Batman Begins v Batman Forever
In the luminous green corner stands Batman, Robin, The Riddler, Two-Face and Nicole Kidman’s cleavage. In the very dark corner (though not as dark as The Dark Knight’s corner) stands uh, Batman. And his beginnings. Which is the better film? Read the arguments and decide. Was that intro over the top? I can never tell!
Ross McG: Batman Begins
You’ve changed things… Forever
Where do we… begin? Let me take you back to the mid 90s, when a young actor called Christian Bale missed out on a role in a Batman movie. Luckily for him, that role was Robin and that movie was Batman Forever. A decade later, he would have the chance to finally suit up in a real hero’s outfit, and there wasn’t a rubber nipple in sight…
Batman Begins and Batman Forever have only one thing in common – their titles both start with the same word. Otherwise, these two movies are gritty chalk and very cheesy cheese.
Begins examines the human condition and the dark criminal underbelly, Forever mentions ‘drive-thru’ and ‘holy rusted metal’. There is nothing wrong with light-heartedness (and a man who dresses up as a bat clearly has issues), but somehow Gotham’s dark knight just responds better to a more sombre touch.
Forever is not without its charm -watching Jim Carrey chew and then spit out scenery as the Riddler is often fun – but overall it is a pretty messy watch. Tommy Lee Jones as Two-Face is underused while Val Kilmer is overused as the caped crusader, forever (excuse the pun) to be remembered as the Lazenby Batman. Nicole Kidman’s slutty psychologist is just another pointless character in a pointless film. Chris O’Donnell as Robin is, well, Chris O’Donnell as Robin.
While Batman Forever was the first Batman movie to have five people on its poster, Batman Begins was the first Batman movie to focus on uh, Batman. And Bale does a marvellous job, putting across that tortured vibe a lot better than even Michael Keaton, who, while a great Bruce Wayne, mainly just looked confused. Strangely, it is the first hour of the film, before the dreaded ‘I’m Batman!’ declaration, that is strongest, as Wayne searches in the wilderness for the tools with which to fight his foes.
Batman Begins, like its tougher bigger brother The Dark Knight, is far from perfect – its action sequences are never as good as they should be, something Christopher Nolan took great strides in remedying second time round. But the director delves into the heart of Bruce Wayne and fleshes out a complex character, whereas with Forever, Joel Schumacher merely took the first step towards Batman And Robin. Yet, without his missteps, there would have been no need to make a film like Batman Begins. And although not as good as Begins, Batman Forever does have a cracking theme song…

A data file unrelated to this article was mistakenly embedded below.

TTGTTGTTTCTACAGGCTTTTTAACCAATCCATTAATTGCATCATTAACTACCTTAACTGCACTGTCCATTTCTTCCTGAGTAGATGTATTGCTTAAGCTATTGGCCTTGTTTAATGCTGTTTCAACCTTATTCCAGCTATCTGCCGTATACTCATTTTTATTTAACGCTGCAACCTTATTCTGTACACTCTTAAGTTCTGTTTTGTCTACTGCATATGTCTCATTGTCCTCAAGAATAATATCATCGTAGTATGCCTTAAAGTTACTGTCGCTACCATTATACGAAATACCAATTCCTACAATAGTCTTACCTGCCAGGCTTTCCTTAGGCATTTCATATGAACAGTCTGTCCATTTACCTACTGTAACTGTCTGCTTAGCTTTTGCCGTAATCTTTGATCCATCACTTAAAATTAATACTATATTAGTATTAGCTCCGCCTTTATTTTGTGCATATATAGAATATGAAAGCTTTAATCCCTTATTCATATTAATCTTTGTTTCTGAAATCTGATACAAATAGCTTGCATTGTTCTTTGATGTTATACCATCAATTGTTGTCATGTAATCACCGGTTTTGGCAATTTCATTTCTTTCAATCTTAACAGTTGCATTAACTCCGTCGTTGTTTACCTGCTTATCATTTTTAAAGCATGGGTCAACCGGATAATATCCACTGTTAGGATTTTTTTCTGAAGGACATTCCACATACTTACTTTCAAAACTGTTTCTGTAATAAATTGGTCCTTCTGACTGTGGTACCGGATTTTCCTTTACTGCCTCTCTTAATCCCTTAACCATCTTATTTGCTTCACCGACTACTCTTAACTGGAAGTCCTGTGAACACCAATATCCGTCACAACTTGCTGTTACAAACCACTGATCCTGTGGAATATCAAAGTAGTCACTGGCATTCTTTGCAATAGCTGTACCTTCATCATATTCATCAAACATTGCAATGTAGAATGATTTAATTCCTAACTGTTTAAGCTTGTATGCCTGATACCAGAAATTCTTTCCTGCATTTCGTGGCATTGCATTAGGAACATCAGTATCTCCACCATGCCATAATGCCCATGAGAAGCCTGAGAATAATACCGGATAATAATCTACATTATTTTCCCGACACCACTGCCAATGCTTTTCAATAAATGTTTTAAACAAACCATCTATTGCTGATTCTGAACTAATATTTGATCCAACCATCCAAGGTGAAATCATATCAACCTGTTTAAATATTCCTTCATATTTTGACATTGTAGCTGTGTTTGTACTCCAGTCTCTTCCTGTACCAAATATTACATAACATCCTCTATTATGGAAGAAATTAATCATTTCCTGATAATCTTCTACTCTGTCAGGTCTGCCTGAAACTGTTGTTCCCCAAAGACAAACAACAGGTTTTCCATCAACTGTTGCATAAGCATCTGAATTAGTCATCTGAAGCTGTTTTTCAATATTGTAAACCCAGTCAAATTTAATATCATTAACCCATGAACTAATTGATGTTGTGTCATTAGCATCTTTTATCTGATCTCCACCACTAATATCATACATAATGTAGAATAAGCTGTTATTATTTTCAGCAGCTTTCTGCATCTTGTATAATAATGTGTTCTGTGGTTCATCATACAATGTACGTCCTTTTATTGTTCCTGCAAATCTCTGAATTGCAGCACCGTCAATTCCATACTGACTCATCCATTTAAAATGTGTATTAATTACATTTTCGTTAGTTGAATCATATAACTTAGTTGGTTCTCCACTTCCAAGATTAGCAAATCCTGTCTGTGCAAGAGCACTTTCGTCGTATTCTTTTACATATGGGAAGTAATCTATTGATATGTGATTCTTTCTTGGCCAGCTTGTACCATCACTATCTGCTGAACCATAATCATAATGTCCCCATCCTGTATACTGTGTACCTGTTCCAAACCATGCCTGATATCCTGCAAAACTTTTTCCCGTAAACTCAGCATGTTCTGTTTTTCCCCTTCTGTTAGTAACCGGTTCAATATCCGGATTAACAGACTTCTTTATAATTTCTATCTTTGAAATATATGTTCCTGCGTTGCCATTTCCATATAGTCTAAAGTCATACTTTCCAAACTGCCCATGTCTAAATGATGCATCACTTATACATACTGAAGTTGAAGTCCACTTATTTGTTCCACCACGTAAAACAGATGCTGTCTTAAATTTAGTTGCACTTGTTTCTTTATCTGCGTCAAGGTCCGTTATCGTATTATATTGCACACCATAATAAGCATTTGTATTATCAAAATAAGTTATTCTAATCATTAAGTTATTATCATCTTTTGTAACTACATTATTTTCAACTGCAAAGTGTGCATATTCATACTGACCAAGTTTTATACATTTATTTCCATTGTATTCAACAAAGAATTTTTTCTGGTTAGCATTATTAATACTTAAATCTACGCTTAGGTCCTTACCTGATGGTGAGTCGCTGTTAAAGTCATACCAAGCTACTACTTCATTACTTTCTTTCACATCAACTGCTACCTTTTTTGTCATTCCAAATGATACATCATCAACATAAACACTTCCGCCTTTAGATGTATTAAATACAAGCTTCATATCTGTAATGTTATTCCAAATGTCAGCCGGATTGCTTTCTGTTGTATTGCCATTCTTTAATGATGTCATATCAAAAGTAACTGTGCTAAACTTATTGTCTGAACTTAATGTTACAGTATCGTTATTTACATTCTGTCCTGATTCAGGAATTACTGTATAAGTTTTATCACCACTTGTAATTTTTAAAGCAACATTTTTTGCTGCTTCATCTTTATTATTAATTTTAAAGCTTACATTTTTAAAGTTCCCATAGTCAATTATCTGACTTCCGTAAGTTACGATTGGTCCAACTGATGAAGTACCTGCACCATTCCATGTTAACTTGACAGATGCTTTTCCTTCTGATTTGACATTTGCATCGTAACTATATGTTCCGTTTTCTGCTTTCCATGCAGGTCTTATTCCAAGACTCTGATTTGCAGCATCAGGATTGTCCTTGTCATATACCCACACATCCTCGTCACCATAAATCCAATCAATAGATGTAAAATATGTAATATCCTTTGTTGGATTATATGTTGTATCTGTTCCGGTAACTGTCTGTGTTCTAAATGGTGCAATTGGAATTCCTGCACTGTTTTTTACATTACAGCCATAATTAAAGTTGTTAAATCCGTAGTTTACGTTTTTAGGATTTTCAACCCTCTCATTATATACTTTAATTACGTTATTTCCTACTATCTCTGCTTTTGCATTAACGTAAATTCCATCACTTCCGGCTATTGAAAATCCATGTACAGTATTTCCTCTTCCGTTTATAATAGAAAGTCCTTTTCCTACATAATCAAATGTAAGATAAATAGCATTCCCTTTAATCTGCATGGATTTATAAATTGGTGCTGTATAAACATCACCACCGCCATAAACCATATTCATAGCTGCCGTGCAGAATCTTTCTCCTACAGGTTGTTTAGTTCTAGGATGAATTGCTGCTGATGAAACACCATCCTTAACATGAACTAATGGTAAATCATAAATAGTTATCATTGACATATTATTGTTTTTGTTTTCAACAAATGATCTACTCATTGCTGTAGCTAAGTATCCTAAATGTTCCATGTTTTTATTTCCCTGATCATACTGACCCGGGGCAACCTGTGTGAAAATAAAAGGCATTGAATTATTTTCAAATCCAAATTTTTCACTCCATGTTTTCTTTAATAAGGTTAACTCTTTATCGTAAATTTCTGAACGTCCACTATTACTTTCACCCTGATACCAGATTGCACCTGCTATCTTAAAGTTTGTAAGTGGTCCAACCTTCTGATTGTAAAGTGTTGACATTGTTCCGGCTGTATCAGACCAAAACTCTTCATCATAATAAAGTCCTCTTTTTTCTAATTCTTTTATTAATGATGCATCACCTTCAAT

Ross McD: Batman Forever
If knowledge is power… then a god Am I!!!!
‘Why so serious?’ If I may quote the late, great Heath Ledger, why so serious indeed? Bob Kane’s comic wasn’t called Schindler’s List, Sophie’s Choice or Philadelphia – it was called Batman, and it’s about a guy who dresses up as a bat and fights criminals with equally bizarre costumes and monikers. Sound like fun? Yeah, it’s supposed to be. If I wanted a drab crime thriller, I’d go for one of John Grisham’s several hundred films – I want colour, gadgets, quips, enthusiastic baddies and a movie that’s actually fun to watch.
Now don’t get me wrong – I like Batman Begins. Christopher Nolan’s done a great job at the helm (in fact, if you skip over to my top 100 list, you’ll find The Dark Knight in the top ten, no less). But if you ask anyone – yes anyone – who the most famous Batman is, chances are they won’t say Bale, and they won’t say Keaton; they won’t even say Kilmer, and by God, they certainly won’t say Clooney. They’ll say West. Adam West was the best, and it’s not just coincidence that it rhymes.
Some people talk about ‘camp’ Batman like it’s a bad thing, when in reality it is him at his most awesome. The dark stuff is all well and good and everyone appreciated what Frank Miller did for the franchise. But who can honestly say they weren’t disappointed when Batman’s fisticuffs failed to produce a single SPIFF!!!, a paltry POW!!! or even a measly MASH!!! Okay, so Batman Forever doesn’t quite contain the exalted visual sound effects, but its Gotham is certainly closest to that of West’s golden age.
Forever hammers Begins baddie-wise. Ra’s al Ghul? Is A Girl, more like. He’s pretty much just your bog standard ninja, and in this age of internet memes, I have had my fill of those. And the Scarecrow? He’s got a sack and a can of mace. My mom carries that around when she walks the dog. Tommy Lee Jones’ OTT Harvey Two-Face and Jim Carrey’s over-the-OTT Riddler are the kind of nemeses a comic book hero should face: colourful, over-elaborate, and not afraid to ham it up.
Let’s look at the supporting cast – I’d have Nicole Kidman’s cleavage over Katie Holmes’ lopsided face any day. Rachel Dawes may be a fancy lawyer, but would she think to use the bat-signal as a beeper for some late-night bat action? Would cheek-chewing bleak Bale even dish it out? It’s the car, right? Chicks love the car. Can the Tumbler drive up walls? Nope. As for Robin, you may not like him but he is as much a part of the Batman canon as Batman himself.
Holy rusted metal Batman…? – that’s called a joke. Need I remind you that Batman is a comic? From the Greek komikos, of or pertaining to comedy?
And the late Pat Hingle knew his place as Commissioner Gordon; there are enough superheroes. Gary Oldman’s Gordon is only short of donning an identity-hiding costume, taking bullets for the mayor and saving Batman’s life…
(Go to 5m00 for perhaps the most powerful image in the entire Batman series… and 5m40 for its greatest quote)
VOTING CLOSED… RESULT:
Begins: 82 %, Forever: 18 %